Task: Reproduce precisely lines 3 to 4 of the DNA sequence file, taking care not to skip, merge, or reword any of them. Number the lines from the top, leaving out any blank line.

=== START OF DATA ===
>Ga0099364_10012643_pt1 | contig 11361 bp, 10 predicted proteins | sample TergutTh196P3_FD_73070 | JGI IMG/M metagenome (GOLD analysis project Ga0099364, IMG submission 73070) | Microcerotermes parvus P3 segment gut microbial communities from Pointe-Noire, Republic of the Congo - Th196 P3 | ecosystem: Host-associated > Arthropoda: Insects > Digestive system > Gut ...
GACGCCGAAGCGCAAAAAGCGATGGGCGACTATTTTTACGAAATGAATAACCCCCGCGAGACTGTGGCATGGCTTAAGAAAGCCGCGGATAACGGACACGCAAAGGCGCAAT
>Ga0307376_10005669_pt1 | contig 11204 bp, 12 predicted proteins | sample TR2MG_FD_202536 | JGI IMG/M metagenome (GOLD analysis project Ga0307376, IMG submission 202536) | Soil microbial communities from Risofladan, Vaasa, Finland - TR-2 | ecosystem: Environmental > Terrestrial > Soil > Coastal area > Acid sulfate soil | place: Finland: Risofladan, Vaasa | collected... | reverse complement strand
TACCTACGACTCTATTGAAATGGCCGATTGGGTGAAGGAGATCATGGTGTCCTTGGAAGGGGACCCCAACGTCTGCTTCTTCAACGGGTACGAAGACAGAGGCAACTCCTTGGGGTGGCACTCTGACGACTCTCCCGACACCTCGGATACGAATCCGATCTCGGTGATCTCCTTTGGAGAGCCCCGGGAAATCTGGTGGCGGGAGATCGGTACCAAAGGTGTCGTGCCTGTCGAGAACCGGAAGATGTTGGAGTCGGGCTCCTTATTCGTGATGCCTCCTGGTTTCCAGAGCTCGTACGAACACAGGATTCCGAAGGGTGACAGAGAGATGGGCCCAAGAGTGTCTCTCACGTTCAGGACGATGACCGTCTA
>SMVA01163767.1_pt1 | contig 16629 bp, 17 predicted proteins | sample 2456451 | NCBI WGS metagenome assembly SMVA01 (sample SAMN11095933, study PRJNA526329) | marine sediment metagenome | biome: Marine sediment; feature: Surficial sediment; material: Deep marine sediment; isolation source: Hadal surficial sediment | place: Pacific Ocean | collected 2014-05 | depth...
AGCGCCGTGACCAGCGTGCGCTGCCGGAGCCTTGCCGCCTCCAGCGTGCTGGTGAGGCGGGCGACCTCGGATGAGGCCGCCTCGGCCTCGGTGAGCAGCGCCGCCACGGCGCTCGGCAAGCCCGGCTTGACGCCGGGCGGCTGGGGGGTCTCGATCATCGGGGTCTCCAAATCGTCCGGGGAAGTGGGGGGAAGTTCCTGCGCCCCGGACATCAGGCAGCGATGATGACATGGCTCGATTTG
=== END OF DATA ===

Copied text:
>Ga0307376_10005669_pt1 | contig 11204 bp, 12 predicted proteins | sample TR2MG_FD_202536 | JGI IMG/M metagenome (GOLD analysis project Ga0307376, IMG submission 202536) | Soil microbial communities from Risofladan, Vaasa, Finland - TR-2 | ecosystem: Environmental > Terrestrial > Soil > Coastal area > Acid sulfate soil | place: Finland: Risofladan, Vaasa | collected... | reverse complement strand
TACCTACGACTCTATTGAAATGGCCGATTGGGTGAAGGAGATCATGGTGTCCTTGGAAGGGGACCCCAACGTCTGCTTCTTCAACGGGTACGAAGACAGAGGCAACTCCTTGGGGTGGCACTCTGACGACTCTCCCGACACCTCGGATACGAATCCGATCTCGGTGATCTCCTTTGGAGAGCCCCGGGAAATCTGGTGGCGGGAGATCGGTACCAAAGGTGTCGTGCCTGTCGAGAACCGGAAGATGTTGGAGTCGGGCTCCTTATTCGTGATGCCTCCTGGTTTCCAGAGCTCGTACGAACACAGGATTCCGAAGGGTGACAGAGAGATGGGCCCAAGAGTGTCTCTCACGTTCAGGACGATGACCGTCTA